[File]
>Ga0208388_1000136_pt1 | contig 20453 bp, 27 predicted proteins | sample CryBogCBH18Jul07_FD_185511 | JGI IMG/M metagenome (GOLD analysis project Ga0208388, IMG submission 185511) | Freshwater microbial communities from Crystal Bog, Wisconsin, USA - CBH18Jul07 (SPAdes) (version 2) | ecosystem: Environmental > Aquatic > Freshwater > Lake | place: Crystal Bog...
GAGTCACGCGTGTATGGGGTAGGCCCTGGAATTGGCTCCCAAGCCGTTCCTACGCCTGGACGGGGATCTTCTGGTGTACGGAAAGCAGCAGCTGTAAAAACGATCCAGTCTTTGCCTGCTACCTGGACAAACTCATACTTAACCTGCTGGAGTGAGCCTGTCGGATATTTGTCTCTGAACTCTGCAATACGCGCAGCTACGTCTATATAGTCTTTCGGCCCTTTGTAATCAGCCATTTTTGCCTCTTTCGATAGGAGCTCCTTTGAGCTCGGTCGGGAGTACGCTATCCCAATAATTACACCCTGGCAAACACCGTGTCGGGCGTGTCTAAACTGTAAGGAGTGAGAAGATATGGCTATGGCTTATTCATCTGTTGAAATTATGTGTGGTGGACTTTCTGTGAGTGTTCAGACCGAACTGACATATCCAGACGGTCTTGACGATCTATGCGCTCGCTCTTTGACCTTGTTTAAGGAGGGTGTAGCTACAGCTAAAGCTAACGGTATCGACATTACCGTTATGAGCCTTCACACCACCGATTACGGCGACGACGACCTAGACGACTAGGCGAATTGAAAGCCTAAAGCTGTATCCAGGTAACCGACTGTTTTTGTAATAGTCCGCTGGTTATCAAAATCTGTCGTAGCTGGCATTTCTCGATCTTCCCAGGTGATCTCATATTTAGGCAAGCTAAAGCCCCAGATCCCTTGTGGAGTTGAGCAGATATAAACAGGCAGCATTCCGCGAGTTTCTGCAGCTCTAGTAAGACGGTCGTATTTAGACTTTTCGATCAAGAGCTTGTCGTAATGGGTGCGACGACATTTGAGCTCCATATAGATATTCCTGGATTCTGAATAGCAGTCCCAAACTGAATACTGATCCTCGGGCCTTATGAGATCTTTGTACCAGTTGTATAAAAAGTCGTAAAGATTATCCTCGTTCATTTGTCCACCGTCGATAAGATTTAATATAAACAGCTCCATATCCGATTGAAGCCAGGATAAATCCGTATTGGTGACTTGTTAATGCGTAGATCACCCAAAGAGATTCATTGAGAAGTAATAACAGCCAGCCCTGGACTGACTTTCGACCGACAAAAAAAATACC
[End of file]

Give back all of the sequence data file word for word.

>Ga0208388_1000136_pt1 | contig 20453 bp, 27 predicted proteins | sample CryBogCBH18Jul07_FD_185511 | JGI IMG/M metagenome (GOLD analysis project Ga0208388, IMG submission 185511) | Freshwater microbial communities from Crystal Bog, Wisconsin, USA - CBH18Jul07 (SPAdes) (version 2) | ecosystem: Environmental > Aquatic > Freshwater > Lake | place: Crystal Bog...
GAGTCACGCGTGTATGGGGTAGGCCCTGGAATTGGCTCCCAAGCCGTTCCTACGCCTGGACGGGGATCTTCTGGTGTACGGAAAGCAGCAGCTGTAAAAACGATCCAGTCTTTGCCTGCTACCTGGACAAACTCATACTTAACCTGCTGGAGTGAGCCTGTCGGATATTTGTCTCTGAACTCTGCAATACGCGCAGCTACGTCTATATAGTCTTTCGGCCCTTTGTAATCAGCCATTTTTGCCTCTTTCGATAGGAGCTCCTTTGAGCTCGGTCGGGAGTACGCTATCCCAATAATTACACCCTGGCAAACACCGTGTCGGGCGTGTCTAAACTGTAAGGAGTGAGAAGATATGGCTATGGCTTATTCATCTGTTGAAATTATGTGTGGTGGACTTTCTGTGAGTGTTCAGACCGAACTGACATATCCAGACGGTCTTGACGATCTATGCGCTCGCTCTTTGACCTTGTTTAAGGAGGGTGTAGCTACAGCTAAAGCTAACGGTATCGACATTACCGTTATGAGCCTTCACACCACCGATTACGGCGACGACGACCTAGACGACTAGGCGAATTGAAAGCCTAAAGCTGTATCCAGGTAACCGACTGTTTTTGTAATAGTCCGCTGGTTATCAAAATCTGTCGTAGCTGGCATTTCTCGATCTTCCCAGGTGATCTCATATTTAGGCAAGCTAAAGCCCCAGATCCCTTGTGGAGTTGAGCAGATATAAACAGGCAGCATTCCGCGAGTTTCTGCAGCTCTAGTAAGACGGTCGTATTTAGACTTTTCGATCAAGAGCTTGTCGTAATGGGTGCGACGACATTTGAGCTCCATATAGATATTCCTGGATTCTGAATAGCAGTCCCAAACTGAATACTGATCCTCGGGCCTTATGAGATCTTTGTACCAGTTGTATAAAAAGTCGTAAAGATTATCCTCGTTCATTTGTCCACCGTCGATAAGATTTAATATAAACAGCTCCATATCCGATTGAAGCCAGGATAAATCCGTATTGGTGACTTGTTAATGCGTAGATCACCCAAAGAGATTCATTGAGAAGTAATAACAGCCAGCCCTGGACTGACTTTCGACCGACAAAAAAAATACC